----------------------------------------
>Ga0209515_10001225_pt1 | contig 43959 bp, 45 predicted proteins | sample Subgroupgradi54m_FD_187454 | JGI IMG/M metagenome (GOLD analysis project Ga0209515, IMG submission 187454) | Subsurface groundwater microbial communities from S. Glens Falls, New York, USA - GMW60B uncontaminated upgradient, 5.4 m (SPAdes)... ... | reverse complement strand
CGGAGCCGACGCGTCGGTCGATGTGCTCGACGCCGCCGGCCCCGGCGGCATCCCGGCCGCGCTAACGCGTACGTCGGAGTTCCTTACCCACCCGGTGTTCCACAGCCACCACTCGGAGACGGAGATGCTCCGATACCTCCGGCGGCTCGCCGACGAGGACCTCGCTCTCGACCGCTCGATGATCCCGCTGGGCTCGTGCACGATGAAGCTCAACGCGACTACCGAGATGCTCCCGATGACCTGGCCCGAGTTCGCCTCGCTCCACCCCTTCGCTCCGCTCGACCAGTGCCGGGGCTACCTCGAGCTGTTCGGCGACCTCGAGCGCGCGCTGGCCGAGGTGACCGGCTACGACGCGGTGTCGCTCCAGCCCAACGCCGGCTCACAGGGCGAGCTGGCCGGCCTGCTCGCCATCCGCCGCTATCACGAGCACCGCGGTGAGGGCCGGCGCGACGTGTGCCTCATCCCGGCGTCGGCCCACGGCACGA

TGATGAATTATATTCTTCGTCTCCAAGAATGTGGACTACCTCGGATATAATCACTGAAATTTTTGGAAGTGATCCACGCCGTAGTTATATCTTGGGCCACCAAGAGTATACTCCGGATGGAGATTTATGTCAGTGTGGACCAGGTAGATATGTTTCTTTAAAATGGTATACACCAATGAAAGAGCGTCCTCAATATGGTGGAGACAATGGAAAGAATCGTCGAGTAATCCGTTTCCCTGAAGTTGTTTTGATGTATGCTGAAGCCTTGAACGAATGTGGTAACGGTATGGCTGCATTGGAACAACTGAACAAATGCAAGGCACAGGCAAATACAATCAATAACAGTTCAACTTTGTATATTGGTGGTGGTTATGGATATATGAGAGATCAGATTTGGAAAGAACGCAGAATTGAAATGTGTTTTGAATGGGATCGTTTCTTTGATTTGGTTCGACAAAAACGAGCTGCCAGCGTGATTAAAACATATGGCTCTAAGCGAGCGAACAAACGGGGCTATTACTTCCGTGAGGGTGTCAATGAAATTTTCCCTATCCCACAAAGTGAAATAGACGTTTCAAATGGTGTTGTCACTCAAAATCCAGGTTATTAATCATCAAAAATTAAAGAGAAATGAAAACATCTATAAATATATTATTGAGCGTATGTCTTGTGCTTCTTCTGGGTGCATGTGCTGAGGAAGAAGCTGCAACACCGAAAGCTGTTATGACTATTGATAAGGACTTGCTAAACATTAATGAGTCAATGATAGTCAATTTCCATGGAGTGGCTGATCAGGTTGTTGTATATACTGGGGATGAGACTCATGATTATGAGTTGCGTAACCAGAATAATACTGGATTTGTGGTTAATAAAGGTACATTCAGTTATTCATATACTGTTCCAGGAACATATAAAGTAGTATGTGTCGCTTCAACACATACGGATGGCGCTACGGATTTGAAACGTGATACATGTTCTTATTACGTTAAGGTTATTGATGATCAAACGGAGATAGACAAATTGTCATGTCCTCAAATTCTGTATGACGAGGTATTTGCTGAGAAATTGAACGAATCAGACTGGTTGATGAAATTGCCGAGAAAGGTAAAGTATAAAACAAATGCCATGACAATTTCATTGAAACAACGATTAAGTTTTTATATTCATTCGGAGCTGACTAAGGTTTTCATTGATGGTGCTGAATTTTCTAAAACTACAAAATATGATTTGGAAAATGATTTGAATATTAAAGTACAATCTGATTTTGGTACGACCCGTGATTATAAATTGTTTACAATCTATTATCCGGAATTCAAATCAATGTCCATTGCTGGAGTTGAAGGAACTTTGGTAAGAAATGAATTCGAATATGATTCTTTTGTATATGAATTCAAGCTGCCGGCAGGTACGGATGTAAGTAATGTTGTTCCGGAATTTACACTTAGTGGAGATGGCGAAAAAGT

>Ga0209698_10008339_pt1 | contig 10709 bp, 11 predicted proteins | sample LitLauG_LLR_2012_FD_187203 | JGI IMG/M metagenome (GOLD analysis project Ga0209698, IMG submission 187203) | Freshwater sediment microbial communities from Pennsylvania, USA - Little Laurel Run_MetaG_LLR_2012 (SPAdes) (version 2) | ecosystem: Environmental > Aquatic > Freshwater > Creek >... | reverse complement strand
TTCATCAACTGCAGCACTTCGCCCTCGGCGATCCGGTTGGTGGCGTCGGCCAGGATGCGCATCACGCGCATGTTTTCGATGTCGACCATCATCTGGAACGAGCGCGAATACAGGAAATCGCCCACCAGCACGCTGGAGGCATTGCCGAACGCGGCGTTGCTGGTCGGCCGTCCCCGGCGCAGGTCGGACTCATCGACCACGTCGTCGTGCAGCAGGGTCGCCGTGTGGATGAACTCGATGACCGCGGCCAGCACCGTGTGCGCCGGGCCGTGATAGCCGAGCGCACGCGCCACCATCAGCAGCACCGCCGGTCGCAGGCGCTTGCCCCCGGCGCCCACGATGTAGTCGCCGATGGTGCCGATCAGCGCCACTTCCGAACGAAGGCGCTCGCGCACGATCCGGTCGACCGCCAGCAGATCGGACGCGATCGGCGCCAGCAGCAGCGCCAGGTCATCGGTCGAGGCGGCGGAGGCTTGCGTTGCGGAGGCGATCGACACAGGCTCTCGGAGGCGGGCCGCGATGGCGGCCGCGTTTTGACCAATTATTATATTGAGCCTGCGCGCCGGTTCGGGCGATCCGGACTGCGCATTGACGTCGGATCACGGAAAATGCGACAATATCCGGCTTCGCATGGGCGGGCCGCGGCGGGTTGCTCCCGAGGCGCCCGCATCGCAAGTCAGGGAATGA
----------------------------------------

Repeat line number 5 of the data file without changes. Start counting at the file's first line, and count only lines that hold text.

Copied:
TTCATCAACTGCAGCACTTCGCCCTCGGCGATCCGGTTGGTGGCGTCGGCCAGGATGCGCATCACGCGCATGTTTTCGATGTCGACCATCATCTGGAACGAGCGCGAATACAGGAAATCGCCCACCAGCACGCTGGAGGCATTGCCGAACGCGGCGTTGCTGGTCGGCCGTCCCCGGCGCAGGTCGGACTCATCGACCACGTCGTCGTGCAGCAGGGTCGCCGTGTGGATGAACTCGATGACCGCGGCCAGCACCGTGTGCGCCGGGCCGTGATAGCCGAGCGCACGCGCCACCATCAGCAGCACCGCCGGTCGCAGGCGCTTGCCCCCGGCGCCCACGATGTAGTCGCCGATGGTGCCGATCAGCGCCACTTCCGAACGAAGGCGCTCGCGCACGATCCGGTCGACCGCCAGCAGATCGGACGCGATCGGCGCCAGCAGCAGCGCCAGGTCATCGGTCGAGGCGGCGGAGGCTTGCGTTGCGGAGGCGATCGACACAGGCTCTCGGAGGCGGGCCGCGATGGCGGCCGCGTTTTGACCAATTATTATATTGAGCCTGCGCGCCGGTTCGGGCGATCCGGACTGCGCATTGACGTCGGATCACGGAAAATGCGACAATATCCGGCTTCGCATGGGCGGGCCGCGGCGGGTTGCTCCCGAGGCGCCCGCATCGCAAGTCAGGGAATGA